What's the point in setting yourself such a challenge that you won't want to stick to it?The Food Coach Judy Davie takes a look at some common and commonly broken weight-loss resolutions and suggests how you can make them more achievable.
"This year, I will go on a diet and lose weight."
Let's start with that old chestnut! A diet is simply a word to describe what we eat, but has such bad associations these days. As soon as someone refers to being on a diet their subconscious is asking how long for. Try instead:
"This year, I will make healthier food choices most of the time."
"I will give up alcohol."
Anyone with a social life will find this far too much of a stretch. A healthier and happier resolution is:
"I will drink differently and drink less."
Some tips on achieving this:
- Have at least three alcohol-free nights during the week.
- Instead of beer, switch to a refreshing white wine mixed with soda, or a champagne.
- Instead of pre-mixed spirit based drinks, drink vodka with fresh lime juice and soda.
"I will cut out pasta at night."
It's not the pasta that's the problem it's what's in it and how much you eat. It's healthy to enjoy the things you love occasionally so your resolution should be:
"I will enjoy an entrée-sized pasta meal once or twice a fortnight with a green salad on the side."
"This year, I will exercise 6 times a week for an hour a day."
This one is great if you love exercise and have enough spare time to do it. For many people, that's not so achievable. As easier resolution may be:
"This year, I will make sure that I move my body as much as I can everyday."
- Take the stairs instead of the lift.
- Throw yourself into vigorous housework.
- Find an exercise you enjoy and do it with a friend for support.
"I will cut out gluten in food."
Unless you have a gluten allergy or intolerance, there's no need to add this to your list of resolutions. Gluten-free is only a healthier option for those who experience a problem with the gluten.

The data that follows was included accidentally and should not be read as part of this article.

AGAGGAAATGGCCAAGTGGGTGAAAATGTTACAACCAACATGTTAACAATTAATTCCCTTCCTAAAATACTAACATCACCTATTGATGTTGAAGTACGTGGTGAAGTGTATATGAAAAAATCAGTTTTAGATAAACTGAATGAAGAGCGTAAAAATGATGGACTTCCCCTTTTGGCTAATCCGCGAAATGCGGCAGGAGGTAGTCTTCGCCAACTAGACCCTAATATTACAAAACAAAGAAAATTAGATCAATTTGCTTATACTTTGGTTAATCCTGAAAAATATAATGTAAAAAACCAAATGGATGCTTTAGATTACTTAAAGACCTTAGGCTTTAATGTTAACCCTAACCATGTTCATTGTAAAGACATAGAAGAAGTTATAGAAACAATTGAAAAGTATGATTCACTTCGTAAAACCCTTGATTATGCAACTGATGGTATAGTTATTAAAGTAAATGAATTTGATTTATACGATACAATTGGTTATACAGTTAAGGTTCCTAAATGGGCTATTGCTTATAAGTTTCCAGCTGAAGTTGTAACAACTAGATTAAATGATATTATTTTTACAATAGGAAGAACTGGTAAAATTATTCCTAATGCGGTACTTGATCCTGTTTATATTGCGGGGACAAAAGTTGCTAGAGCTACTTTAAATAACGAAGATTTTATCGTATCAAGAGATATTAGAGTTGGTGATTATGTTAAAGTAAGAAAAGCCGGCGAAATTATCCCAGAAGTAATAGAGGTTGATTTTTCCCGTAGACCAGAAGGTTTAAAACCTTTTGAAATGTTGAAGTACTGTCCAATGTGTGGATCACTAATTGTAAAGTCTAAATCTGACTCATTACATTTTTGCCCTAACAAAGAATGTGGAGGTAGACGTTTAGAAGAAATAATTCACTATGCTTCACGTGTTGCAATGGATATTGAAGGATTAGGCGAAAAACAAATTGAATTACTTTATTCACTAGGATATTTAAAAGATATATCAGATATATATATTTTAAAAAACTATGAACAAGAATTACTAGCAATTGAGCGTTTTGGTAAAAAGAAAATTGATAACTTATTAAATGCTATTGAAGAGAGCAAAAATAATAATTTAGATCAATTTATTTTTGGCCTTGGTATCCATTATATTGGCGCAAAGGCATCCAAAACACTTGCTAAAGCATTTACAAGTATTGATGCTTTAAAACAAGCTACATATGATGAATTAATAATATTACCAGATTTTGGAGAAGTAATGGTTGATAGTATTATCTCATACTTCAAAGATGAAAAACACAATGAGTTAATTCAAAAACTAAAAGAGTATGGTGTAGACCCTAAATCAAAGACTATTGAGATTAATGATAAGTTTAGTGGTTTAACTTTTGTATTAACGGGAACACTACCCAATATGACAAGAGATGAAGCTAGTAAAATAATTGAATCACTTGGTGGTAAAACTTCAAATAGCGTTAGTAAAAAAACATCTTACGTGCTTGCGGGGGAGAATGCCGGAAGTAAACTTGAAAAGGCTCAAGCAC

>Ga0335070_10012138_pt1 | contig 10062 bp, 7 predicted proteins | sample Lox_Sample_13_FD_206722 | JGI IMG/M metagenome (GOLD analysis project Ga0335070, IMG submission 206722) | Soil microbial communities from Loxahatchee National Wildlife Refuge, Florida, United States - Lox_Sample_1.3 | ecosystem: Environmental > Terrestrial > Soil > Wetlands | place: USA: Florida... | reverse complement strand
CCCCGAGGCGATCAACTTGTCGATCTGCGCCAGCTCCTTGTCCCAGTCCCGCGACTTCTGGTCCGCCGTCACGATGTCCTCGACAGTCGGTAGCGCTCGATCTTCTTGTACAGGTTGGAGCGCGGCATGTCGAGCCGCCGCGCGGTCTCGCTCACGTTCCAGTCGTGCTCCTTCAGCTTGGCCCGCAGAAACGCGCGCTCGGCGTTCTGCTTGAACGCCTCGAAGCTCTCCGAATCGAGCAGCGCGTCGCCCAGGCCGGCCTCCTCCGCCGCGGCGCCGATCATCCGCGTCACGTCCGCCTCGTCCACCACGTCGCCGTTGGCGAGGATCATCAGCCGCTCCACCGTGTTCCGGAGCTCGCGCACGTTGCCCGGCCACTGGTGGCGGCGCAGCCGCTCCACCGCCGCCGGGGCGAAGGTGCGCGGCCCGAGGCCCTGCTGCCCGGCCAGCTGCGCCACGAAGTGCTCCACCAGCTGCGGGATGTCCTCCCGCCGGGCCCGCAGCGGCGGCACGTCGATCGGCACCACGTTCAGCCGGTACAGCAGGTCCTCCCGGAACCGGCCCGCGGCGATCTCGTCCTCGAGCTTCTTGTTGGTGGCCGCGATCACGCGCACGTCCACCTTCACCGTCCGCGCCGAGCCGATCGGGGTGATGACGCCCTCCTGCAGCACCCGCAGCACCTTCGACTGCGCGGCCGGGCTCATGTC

However, there is no doubt that eating too many highly-processed wheat products can lead to weight gain so a better resolution would be:
"I will cut down on the amount of biscuits, cakes and pastries I eat and chose wholegrain products where possible."
"I will eat 5 serves of veggies every day."
This is a very good one and worth sticking to, but don't bash yourself up or throw your good intentions out the window if you don't achieve it every single day. A more forgiving resolution is:
"I will try to eat 5 serves of seasonal vegetables a day."
"I will only weigh myself once a week and not every day."
While it's better than weighing in every day, weighing yourself once a week can still be disheartening. Weight fluctuates, so if you're doing all the right things don't become an emotional slave to a little electronic machine. Instead try this liberating resolution:
"This year I will throw the scales away and use a tape measure or measure my success by how my clothes feel and how often my friends tell me I'm looking well."
"I will not eat chocolate."
Chocolate is one of the great joys in life, and there's no reason to give it up provided you only eat good chocolate. Cut out white, milk chocolate and cheap chocolate used in kids snacks and biscuits each with a very low amount of cocoa. Instead take advantage of the antioxidant power of theobromine in cocoa and make this year's resolution:
"I will only eat small amounts of chocolate containing 70% or more cocoa."
"I will take up a course."
We're not all natural academics, and for some people study is so hard they spend most of their time with their head in the biscuit tin. Being busy and interested is part of the weight loss battle won as many people eat through boredom. It doesn't matter what you do as long as you get out and do something. Try:
"This year I will take up a hobby or something new to do that interests me."
"This year, I will not snack."
Everyone can benefit from sitting down to a piece of fruit or handful of nuts later in the afternoon when the blood sugar levels have dropped, but while some people may refer to this as a snack, in fact it is a small meal.
There is absolutely no health benefit to grabbing a couple of biscuits or packet of chips to eat on the run. Mindless eating is a sure-fire way to accrue kilojoules.
"This year, I will sit down every time I eat anything and consider it a meal regardless of how small it is."